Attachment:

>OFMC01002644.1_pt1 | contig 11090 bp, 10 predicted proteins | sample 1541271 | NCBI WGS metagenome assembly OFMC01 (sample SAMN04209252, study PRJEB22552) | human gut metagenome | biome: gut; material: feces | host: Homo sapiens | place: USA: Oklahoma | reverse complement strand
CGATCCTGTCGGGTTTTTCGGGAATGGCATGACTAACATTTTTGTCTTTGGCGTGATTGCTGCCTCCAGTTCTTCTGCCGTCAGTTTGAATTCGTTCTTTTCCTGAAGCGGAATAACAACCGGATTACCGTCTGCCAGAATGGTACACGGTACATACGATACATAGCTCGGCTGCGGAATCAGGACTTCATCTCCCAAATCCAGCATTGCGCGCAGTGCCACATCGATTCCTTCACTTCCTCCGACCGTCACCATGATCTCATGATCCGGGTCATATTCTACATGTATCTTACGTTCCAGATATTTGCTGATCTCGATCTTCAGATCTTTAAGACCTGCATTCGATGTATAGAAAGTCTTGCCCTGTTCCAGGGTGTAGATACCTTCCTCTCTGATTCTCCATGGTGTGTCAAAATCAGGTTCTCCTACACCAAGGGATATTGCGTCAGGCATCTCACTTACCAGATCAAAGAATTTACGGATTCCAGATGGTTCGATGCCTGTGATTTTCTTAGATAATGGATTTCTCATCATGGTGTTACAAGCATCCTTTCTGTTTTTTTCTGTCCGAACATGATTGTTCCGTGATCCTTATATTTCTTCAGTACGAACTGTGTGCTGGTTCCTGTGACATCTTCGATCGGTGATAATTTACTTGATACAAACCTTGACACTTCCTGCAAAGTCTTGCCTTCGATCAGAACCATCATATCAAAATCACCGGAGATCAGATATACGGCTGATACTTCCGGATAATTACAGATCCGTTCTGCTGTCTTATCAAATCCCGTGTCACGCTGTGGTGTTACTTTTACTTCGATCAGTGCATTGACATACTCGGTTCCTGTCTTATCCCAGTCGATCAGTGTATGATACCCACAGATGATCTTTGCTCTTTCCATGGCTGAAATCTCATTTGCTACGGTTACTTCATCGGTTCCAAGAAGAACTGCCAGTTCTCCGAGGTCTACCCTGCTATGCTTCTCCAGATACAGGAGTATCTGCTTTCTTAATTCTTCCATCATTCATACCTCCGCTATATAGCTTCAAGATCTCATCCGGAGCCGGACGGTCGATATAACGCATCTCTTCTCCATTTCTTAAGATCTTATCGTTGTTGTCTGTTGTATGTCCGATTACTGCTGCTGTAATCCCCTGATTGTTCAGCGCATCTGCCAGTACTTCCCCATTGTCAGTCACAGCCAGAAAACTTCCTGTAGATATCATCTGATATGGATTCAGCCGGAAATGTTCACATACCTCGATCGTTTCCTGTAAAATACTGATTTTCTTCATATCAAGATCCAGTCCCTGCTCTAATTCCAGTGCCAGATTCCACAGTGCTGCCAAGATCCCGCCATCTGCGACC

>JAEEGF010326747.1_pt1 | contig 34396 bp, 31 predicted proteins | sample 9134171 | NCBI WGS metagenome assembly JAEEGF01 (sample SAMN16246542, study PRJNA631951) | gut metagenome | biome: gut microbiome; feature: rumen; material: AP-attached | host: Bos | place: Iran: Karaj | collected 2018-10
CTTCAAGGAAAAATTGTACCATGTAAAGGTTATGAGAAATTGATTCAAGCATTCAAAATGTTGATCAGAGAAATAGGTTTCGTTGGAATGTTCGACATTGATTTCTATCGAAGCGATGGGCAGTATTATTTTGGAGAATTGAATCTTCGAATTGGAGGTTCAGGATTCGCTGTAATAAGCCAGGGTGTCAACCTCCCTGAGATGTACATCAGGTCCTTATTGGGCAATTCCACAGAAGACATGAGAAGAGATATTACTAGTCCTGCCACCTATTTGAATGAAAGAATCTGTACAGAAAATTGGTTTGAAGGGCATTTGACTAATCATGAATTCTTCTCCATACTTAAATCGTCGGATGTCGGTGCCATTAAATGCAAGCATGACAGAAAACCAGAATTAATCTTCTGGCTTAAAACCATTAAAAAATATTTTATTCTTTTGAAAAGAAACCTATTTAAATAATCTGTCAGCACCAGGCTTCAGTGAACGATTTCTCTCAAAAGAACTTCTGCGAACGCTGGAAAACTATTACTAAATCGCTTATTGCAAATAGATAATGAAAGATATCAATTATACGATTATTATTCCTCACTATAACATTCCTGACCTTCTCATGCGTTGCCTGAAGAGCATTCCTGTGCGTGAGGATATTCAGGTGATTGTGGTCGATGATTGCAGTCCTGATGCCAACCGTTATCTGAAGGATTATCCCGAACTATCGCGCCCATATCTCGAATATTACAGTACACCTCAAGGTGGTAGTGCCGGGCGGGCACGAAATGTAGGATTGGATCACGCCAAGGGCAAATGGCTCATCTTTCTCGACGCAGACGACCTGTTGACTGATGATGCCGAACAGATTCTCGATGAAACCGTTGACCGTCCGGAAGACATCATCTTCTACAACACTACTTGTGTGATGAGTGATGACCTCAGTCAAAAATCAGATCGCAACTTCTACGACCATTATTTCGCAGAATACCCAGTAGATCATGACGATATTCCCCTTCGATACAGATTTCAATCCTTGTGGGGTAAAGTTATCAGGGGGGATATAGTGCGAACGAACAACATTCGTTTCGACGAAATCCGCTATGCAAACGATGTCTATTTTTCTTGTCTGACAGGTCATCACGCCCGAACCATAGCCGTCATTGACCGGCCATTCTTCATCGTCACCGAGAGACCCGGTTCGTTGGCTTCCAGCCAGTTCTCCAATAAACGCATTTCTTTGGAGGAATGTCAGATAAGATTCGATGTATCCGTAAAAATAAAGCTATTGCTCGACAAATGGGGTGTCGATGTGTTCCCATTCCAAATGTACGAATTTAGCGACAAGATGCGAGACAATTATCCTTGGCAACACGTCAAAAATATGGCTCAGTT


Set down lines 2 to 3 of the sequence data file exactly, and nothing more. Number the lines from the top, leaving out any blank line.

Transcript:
CGATCCTGTCGGGTTTTTCGGGAATGGCATGACTAACATTTTTGTCTTTGGCGTGATTGCTGCCTCCAGTTCTTCTGCCGTCAGTTTGAATTCGTTCTTTTCCTGAAGCGGAATAACAACCGGATTACCGTCTGCCAGAATGGTACACGGTACATACGATACATAGCTCGGCTGCGGAATCAGGACTTCATCTCCCAAATCCAGCATTGCGCGCAGTGCCACATCGATTCCTTCACTTCCTCCGACCGTCACCATGATCTCATGATCCGGGTCATATTCTACATGTATCTTACGTTCCAGATATTTGCTGATCTCGATCTTCAGATCTTTAAGACCTGCATTCGATGTATAGAAAGTCTTGCCCTGTTCCAGGGTGTAGATACCTTCCTCTCTGATTCTCCATGGTGTGTCAAAATCAGGTTCTCCTACACCAAGGGATATTGCGTCAGGCATCTCACTTACCAGATCAAAGAATTTACGGATTCCAGATGGTTCGATGCCTGTGATTTTCTTAGATAATGGATTTCTCATCATGGTGTTACAAGCATCCTTTCTGTTTTTTTCTGTCCGAACATGATTGTTCCGTGATCCTTATATTTCTTCAGTACGAACTGTGTGCTGGTTCCTGTGACATCTTCGATCGGTGATAATTTACTTGATACAAACCTTGACACTTCCTGCAAAGTCTTGCCTTCGATCAGAACCATCATATCAAAATCACCGGAGATCAGATATACGGCTGATACTTCCGGATAATTACAGATCCGTTCTGCTGTCTTATCAAATCCCGTGTCACGCTGTGGTGTTACTTTTACTTCGATCAGTGCATTGACATACTCGGTTCCTGTCTTATCCCAGTCGATCAGTGTATGATACCCACAGATGATCTTTGCTCTTTCCATGGCTGAAATCTCATTTGCTACGGTTACTTCATCGGTTCCAAGAAGAACTGCCAGTTCTCCGAGGTCTACCCTGCTATGCTTCTCCAGATACAGGAGTATCTGCTTTCTTAATTCTTCCATCATTCATACCTCCGCTATATAGCTTCAAGATCTCATCCGGAGCCGGACGGTCGATATAACGCATCTCTTCTCCATTTCTTAAGATCTTATCGTTGTTGTCTGTTGTATGTCCGATTACTGCTGCTGTAATCCCCTGATTGTTCAGCGCATCTGCCAGTACTTCCCCATTGTCAGTCACAGCCAGAAAACTTCCTGTAGATATCATCTGATATGGATTCAGCCGGAAATGTTCACATACCTCGATCGTTTCCTGTAAAATACTGATTTTCTTCATATCAAGATCCAGTCCCTGCTCTAATTCCAGTGCCAGATTCCACAGTGCTGCCAAGATCCCGCCATCTGCGACC

>JAEEGF010326747.1_pt1 | contig 34396 bp, 31 predicted proteins | sample 9134171 | NCBI WGS metagenome assembly JAEEGF01 (sample SAMN16246542, study PRJNA631951) | gut metagenome | biome: gut microbiome; feature: rumen; material: AP-attached | host: Bos | place: Iran: Karaj | collected 2018-10